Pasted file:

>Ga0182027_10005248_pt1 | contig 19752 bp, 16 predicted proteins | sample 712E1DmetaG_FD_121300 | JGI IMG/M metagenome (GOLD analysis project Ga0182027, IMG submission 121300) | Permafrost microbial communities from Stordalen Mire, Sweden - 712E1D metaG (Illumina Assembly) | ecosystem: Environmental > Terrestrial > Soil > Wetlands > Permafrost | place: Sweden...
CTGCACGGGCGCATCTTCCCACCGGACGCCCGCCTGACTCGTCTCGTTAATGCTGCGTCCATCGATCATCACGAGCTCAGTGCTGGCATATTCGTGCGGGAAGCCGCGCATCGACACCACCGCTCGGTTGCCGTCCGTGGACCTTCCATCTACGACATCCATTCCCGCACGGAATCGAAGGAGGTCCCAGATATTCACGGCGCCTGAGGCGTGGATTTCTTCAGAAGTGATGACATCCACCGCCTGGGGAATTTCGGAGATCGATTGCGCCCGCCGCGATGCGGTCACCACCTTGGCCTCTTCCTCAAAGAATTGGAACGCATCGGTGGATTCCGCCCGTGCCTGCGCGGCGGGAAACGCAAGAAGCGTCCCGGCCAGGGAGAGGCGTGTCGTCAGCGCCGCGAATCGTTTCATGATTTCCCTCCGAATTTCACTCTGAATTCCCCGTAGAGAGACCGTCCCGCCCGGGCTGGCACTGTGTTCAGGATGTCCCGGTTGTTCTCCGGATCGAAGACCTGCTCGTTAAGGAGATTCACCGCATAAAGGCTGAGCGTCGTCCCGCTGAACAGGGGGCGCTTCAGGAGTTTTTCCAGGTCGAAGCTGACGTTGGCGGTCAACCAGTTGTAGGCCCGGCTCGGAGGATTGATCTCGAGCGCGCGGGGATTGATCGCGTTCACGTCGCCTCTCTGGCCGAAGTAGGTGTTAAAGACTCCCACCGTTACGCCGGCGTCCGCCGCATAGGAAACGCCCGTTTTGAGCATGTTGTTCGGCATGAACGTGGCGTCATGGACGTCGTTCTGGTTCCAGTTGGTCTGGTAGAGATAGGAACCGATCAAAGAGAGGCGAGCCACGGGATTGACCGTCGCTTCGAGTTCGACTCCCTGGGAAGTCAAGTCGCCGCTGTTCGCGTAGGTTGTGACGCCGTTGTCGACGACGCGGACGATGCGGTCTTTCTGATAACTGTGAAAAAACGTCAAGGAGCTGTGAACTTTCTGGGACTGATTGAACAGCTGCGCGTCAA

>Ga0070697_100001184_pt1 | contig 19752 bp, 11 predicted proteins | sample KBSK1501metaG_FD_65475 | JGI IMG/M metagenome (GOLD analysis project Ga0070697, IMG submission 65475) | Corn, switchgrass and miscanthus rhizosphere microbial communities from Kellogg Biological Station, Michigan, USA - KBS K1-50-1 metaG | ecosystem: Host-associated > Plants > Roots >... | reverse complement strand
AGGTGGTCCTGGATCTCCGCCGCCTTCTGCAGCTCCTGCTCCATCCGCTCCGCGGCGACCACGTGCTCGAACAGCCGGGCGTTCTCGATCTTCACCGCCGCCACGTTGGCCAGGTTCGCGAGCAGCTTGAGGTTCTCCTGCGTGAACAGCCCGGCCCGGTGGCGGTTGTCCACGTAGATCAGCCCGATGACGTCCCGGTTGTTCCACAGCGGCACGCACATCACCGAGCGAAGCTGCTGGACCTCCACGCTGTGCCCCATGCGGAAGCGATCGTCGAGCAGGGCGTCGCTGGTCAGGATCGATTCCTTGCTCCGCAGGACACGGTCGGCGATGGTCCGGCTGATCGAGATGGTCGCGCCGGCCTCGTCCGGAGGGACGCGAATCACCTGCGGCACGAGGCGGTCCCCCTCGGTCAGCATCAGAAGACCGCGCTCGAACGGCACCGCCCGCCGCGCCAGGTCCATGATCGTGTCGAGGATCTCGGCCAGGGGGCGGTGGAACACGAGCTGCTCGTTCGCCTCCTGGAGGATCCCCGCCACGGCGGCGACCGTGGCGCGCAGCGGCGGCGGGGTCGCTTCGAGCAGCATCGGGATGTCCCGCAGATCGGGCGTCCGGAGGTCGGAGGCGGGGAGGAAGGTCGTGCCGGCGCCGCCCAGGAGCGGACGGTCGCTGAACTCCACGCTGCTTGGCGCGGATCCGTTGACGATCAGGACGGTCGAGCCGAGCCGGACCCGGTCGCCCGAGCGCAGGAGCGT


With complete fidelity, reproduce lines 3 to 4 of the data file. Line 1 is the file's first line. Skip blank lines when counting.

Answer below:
>Ga0070697_100001184_pt1 | contig 19752 bp, 11 predicted proteins | sample KBSK1501metaG_FD_65475 | JGI IMG/M metagenome (GOLD analysis project Ga0070697, IMG submission 65475) | Corn, switchgrass and miscanthus rhizosphere microbial communities from Kellogg Biological Station, Michigan, USA - KBS K1-50-1 metaG | ecosystem: Host-associated > Plants > Roots >... | reverse complement strand
AGGTGGTCCTGGATCTCCGCCGCCTTCTGCAGCTCCTGCTCCATCCGCTCCGCGGCGACCACGTGCTCGAACAGCCGGGCGTTCTCGATCTTCACCGCCGCCACGTTGGCCAGGTTCGCGAGCAGCTTGAGGTTCTCCTGCGTGAACAGCCCGGCCCGGTGGCGGTTGTCCACGTAGATCAGCCCGATGACGTCCCGGTTGTTCCACAGCGGCACGCACATCACCGAGCGAAGCTGCTGGACCTCCACGCTGTGCCCCATGCGGAAGCGATCGTCGAGCAGGGCGTCGCTGGTCAGGATCGATTCCTTGCTCCGCAGGACACGGTCGGCGATGGTCCGGCTGATCGAGATGGTCGCGCCGGCCTCGTCCGGAGGGACGCGAATCACCTGCGGCACGAGGCGGTCCCCCTCGGTCAGCATCAGAAGACCGCGCTCGAACGGCACCGCCCGCCGCGCCAGGTCCATGATCGTGTCGAGGATCTCGGCCAGGGGGCGGTGGAACACGAGCTGCTCGTTCGCCTCCTGGAGGATCCCCGCCACGGCGGCGACCGTGGCGCGCAGCGGCGGCGGGGTCGCTTCGAGCAGCATCGGGATGTCCCGCAGATCGGGCGTCCGGAGGTCGGAGGCGGGGAGGAAGGTCGTGCCGGCGCCGCCCAGGAGCGGACGGTCGCTGAACTCCACGCTGCTTGGCGCGGATCCGTTGACGATCAGGACGGTCGAGCCGAGCCGGACCCGGTCGCCCGAGCGCAGGAGCGT